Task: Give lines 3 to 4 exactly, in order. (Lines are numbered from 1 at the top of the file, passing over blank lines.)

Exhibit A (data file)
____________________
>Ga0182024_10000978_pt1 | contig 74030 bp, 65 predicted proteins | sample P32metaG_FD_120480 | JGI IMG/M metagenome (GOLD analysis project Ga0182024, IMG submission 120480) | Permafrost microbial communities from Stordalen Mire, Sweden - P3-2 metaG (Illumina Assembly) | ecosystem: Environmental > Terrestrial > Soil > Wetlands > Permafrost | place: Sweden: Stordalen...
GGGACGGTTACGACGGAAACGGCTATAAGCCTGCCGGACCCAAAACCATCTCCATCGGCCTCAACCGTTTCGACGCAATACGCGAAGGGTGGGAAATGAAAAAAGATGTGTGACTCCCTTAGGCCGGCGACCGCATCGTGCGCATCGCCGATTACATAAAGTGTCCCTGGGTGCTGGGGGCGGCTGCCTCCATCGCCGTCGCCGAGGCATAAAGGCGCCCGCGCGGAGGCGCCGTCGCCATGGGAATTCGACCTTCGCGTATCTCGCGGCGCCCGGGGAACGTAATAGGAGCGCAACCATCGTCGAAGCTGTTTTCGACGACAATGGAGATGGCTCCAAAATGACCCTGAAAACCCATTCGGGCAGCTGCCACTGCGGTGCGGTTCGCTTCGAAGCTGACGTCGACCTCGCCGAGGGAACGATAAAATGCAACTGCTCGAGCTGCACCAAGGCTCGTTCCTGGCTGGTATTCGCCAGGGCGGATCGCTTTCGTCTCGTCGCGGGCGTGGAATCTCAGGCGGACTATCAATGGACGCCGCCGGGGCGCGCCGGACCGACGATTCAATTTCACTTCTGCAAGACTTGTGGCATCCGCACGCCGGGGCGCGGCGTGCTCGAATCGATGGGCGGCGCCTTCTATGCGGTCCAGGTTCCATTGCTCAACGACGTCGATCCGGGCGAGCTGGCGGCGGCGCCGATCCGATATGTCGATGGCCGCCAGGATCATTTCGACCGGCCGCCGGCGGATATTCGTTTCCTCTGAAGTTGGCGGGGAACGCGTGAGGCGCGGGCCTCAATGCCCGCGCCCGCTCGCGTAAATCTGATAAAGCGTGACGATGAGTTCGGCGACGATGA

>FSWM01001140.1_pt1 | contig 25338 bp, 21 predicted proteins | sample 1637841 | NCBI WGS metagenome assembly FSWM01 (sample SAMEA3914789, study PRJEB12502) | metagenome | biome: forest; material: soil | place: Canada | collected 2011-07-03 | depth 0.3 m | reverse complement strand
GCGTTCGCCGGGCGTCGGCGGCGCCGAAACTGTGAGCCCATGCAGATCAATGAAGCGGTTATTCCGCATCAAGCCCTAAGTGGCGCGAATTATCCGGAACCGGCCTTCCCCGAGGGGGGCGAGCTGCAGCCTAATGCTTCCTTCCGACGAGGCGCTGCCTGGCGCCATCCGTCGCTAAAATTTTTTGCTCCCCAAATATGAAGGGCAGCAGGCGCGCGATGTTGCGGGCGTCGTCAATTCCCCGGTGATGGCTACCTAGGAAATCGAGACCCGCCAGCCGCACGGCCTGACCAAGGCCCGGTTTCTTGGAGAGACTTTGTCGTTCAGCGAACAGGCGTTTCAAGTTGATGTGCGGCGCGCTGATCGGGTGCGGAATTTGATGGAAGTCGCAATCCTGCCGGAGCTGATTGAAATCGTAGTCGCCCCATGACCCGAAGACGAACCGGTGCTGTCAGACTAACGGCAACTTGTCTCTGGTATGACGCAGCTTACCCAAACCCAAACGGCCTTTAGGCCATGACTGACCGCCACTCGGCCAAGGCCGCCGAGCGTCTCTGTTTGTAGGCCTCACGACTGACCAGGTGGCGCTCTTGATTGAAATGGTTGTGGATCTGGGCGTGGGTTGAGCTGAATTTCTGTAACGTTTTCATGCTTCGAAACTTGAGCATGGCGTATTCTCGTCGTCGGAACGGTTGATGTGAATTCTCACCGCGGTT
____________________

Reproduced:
>FSWM01001140.1_pt1 | contig 25338 bp, 21 predicted proteins | sample 1637841 | NCBI WGS metagenome assembly FSWM01 (sample SAMEA3914789, study PRJEB12502) | metagenome | biome: forest; material: soil | place: Canada | collected 2011-07-03 | depth 0.3 m | reverse complement strand
GCGTTCGCCGGGCGTCGGCGGCGCCGAAACTGTGAGCCCATGCAGATCAATGAAGCGGTTATTCCGCATCAAGCCCTAAGTGGCGCGAATTATCCGGAACCGGCCTTCCCCGAGGGGGGCGAGCTGCAGCCTAATGCTTCCTTCCGACGAGGCGCTGCCTGGCGCCATCCGTCGCTAAAATTTTTTGCTCCCCAAATATGAAGGGCAGCAGGCGCGCGATGTTGCGGGCGTCGTCAATTCCCCGGTGATGGCTACCTAGGAAATCGAGACCCGCCAGCCGCACGGCCTGACCAAGGCCCGGTTTCTTGGAGAGACTTTGTCGTTCAGCGAACAGGCGTTTCAAGTTGATGTGCGGCGCGCTGATCGGGTGCGGAATTTGATGGAAGTCGCAATCCTGCCGGAGCTGATTGAAATCGTAGTCGCCCCATGACCCGAAGACGAACCGGTGCTGTCAGACTAACGGCAACTTGTCTCTGGTATGACGCAGCTTACCCAAACCCAAACGGCCTTTAGGCCATGACTGACCGCCACTCGGCCAAGGCCGCCGAGCGTCTCTGTTTGTAGGCCTCACGACTGACCAGGTGGCGCTCTTGATTGAAATGGTTGTGGATCTGGGCGTGGGTTGAGCTGAATTTCTGTAACGTTTTCATGCTTCGAAACTTGAGCATGGCGTATTCTCGTCGTCGGAACGGTTGATGTGAATTCTCACCGCGGTT